Aisha Msantu, 25 years old, Petroleum and Gas Engineer and Executive Director at Glaring Future Foundation (GFF), Tanzania

Youth need to be engaged in the fight against malaria because they constitute the majority of the African population and can help in pushing for better health for all, defining the future towards the Africa We Want; ‘Agenda 2063’. I am already engaged in the community where I encourage the use of insecticide-treated bed nets, help with access to drug therapies and advocate for use of insect repellents.

Tanaka Admire Ndongera, 22 years old, works in peace and governance in Zimbabwe

I lead awareness activities for the benefit of vulnerable segments of society, carry out sanitation activities and rid stagnant water around homes. It is important that young people get involved because many of them are unaware of the link between mosquitoes and malaria, which is one of the leading causes of death in Africa.

Siri Mawamoussé Marlène, 21 years old, student in Burkina Faso

Malaria has been an old age menace especially on our continent and it’s necessary that we involve all stakeholders and intensify efforts to eradicate it and sustain our progress. We will be doing a great disservice to the future if we don’t involve the largest age bracket – young people. Having the opportunity to constantly be on national radio, I regularly sensitise listeners on malaria prevention. I sometimes volunteer for net distribution drives and community outreaches in rural areas too.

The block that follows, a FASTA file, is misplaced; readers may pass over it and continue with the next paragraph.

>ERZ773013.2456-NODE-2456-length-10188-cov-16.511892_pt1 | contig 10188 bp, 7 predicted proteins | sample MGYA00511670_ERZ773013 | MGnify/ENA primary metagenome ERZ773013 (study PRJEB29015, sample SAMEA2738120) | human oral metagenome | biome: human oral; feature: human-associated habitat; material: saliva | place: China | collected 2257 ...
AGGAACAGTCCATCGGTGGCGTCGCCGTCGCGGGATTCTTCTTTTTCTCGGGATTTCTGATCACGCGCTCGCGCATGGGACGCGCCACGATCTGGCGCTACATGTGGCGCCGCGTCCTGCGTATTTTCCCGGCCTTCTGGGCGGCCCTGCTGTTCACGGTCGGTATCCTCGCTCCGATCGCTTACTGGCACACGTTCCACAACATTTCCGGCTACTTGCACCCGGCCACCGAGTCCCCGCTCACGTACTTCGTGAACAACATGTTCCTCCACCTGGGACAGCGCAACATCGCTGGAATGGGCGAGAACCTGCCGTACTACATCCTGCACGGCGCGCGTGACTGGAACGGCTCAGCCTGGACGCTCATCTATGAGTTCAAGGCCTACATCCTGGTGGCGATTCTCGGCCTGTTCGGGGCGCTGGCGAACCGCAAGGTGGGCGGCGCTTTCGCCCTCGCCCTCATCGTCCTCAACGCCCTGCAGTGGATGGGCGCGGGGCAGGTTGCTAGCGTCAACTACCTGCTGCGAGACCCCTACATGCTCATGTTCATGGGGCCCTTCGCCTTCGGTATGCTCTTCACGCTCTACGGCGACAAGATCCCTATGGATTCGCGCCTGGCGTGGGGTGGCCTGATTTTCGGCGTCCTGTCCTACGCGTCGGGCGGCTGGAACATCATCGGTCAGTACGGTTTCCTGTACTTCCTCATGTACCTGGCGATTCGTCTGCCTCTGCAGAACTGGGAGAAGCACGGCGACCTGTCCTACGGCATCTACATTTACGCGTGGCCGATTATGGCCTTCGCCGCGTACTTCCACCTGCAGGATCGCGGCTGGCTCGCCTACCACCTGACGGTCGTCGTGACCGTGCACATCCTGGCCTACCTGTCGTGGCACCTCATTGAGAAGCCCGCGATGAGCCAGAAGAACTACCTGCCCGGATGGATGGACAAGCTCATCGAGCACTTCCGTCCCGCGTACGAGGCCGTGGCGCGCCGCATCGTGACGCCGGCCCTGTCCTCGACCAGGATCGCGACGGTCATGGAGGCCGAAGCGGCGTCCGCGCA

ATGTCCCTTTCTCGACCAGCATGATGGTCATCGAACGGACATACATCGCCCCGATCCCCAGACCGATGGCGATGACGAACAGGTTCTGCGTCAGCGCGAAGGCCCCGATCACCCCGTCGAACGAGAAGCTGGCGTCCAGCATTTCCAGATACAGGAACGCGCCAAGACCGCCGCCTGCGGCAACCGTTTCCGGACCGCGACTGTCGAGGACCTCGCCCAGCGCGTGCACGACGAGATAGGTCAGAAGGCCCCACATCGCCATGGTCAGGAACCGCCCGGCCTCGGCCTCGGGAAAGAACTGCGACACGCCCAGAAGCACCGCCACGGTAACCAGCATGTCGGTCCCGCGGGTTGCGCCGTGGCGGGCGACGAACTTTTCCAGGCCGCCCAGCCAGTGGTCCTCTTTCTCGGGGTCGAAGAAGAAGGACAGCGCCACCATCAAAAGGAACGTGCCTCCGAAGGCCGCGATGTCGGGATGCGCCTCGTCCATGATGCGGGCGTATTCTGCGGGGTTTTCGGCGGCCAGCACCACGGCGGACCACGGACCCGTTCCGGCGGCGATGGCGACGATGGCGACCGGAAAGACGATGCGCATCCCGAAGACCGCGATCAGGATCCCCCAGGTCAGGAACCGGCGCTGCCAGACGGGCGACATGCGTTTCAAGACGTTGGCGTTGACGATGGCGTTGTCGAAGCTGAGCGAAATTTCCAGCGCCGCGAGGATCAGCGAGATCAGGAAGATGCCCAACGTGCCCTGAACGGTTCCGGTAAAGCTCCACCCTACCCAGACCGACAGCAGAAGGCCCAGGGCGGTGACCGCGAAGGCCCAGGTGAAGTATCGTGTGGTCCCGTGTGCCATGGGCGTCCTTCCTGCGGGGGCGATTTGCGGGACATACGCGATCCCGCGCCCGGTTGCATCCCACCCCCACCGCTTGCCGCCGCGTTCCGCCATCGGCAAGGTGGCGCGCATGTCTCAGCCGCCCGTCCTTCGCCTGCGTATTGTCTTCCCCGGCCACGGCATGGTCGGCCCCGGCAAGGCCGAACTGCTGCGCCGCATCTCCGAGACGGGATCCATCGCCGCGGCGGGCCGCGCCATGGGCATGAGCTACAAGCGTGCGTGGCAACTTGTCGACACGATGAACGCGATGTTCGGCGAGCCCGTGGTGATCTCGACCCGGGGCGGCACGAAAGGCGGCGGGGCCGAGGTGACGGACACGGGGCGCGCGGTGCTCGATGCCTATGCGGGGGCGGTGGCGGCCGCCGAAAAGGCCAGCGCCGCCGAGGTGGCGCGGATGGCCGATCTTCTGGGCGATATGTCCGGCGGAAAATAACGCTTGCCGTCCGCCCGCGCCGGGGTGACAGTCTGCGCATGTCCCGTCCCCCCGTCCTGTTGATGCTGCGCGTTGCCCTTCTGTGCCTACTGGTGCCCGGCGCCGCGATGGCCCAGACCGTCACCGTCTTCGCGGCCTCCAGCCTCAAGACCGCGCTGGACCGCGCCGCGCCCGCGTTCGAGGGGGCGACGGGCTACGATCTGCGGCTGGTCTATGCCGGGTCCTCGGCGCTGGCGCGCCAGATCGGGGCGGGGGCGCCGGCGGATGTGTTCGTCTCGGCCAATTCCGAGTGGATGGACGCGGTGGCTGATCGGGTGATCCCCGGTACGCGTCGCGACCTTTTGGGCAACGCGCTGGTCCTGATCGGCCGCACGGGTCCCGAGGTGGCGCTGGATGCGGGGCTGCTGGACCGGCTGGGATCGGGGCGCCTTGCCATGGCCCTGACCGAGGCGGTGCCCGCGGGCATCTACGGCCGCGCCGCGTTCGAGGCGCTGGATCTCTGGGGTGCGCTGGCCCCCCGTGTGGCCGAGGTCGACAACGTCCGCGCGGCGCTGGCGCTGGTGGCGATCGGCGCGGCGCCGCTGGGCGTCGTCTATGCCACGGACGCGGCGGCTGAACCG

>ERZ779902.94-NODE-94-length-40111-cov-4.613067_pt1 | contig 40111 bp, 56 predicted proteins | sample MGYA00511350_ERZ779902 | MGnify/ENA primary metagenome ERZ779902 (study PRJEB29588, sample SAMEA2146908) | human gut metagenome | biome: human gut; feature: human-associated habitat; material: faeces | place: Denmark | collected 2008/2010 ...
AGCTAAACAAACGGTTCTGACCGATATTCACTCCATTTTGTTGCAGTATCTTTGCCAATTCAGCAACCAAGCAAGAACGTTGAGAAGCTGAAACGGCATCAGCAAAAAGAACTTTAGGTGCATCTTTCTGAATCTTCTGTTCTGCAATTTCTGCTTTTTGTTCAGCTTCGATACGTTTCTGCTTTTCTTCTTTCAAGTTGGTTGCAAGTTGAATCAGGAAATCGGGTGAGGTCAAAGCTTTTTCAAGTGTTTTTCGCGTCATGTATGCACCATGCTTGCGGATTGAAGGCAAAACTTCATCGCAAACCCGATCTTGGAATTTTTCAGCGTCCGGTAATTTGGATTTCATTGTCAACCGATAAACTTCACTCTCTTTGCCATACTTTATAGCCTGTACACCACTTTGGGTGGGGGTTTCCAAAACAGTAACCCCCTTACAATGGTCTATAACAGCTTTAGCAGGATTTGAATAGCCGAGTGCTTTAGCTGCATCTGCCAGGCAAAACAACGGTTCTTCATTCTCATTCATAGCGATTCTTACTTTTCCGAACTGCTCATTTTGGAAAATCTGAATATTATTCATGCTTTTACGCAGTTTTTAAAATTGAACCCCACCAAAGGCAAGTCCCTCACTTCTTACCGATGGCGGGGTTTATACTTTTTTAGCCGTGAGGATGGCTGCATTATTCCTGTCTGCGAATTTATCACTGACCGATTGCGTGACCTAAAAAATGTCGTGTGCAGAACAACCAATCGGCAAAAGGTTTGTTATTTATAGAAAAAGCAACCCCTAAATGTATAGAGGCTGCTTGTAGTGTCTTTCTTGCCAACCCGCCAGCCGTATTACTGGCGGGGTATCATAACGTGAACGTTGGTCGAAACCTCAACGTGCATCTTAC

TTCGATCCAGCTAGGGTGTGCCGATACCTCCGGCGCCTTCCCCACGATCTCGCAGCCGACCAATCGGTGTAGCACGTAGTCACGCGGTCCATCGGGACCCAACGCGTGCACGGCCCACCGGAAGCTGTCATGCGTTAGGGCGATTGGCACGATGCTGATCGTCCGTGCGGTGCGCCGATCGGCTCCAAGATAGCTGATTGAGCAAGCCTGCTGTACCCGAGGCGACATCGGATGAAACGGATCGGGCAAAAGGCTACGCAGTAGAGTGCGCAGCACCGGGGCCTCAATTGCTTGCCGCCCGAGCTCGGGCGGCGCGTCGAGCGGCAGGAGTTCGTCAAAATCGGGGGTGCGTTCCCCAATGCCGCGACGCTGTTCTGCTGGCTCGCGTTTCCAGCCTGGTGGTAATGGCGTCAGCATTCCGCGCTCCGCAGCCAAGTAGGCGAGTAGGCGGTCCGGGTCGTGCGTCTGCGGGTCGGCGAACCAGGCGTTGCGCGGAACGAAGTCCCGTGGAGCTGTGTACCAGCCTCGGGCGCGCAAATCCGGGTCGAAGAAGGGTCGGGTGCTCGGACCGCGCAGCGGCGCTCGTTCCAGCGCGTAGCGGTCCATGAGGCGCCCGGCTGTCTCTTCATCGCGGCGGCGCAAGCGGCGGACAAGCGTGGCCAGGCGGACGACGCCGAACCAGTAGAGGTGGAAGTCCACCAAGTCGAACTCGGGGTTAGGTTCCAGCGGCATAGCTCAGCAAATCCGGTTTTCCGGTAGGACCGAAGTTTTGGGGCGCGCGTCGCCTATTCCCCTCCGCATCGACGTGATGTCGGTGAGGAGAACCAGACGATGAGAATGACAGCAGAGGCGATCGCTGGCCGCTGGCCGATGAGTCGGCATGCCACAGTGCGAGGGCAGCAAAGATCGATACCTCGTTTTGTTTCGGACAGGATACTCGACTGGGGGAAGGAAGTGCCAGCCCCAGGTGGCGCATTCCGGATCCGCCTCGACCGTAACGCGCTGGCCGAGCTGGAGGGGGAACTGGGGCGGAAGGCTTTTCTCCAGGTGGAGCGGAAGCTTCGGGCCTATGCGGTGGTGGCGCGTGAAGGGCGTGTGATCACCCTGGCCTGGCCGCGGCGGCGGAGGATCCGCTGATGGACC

Michael Tetteh Doku, 22 years old, Social Media Executive, Ghana

Young people are one of the cornerstones in the fight against malaria, especially for raising awareness, and enhancing prevention and advocacy. They must be present at the decision-making stage to change the situation and bring a new breath of fresh air to the fight against this disease. I am involved in advocacy, strategic communication and capacity building of local malaria control organisations.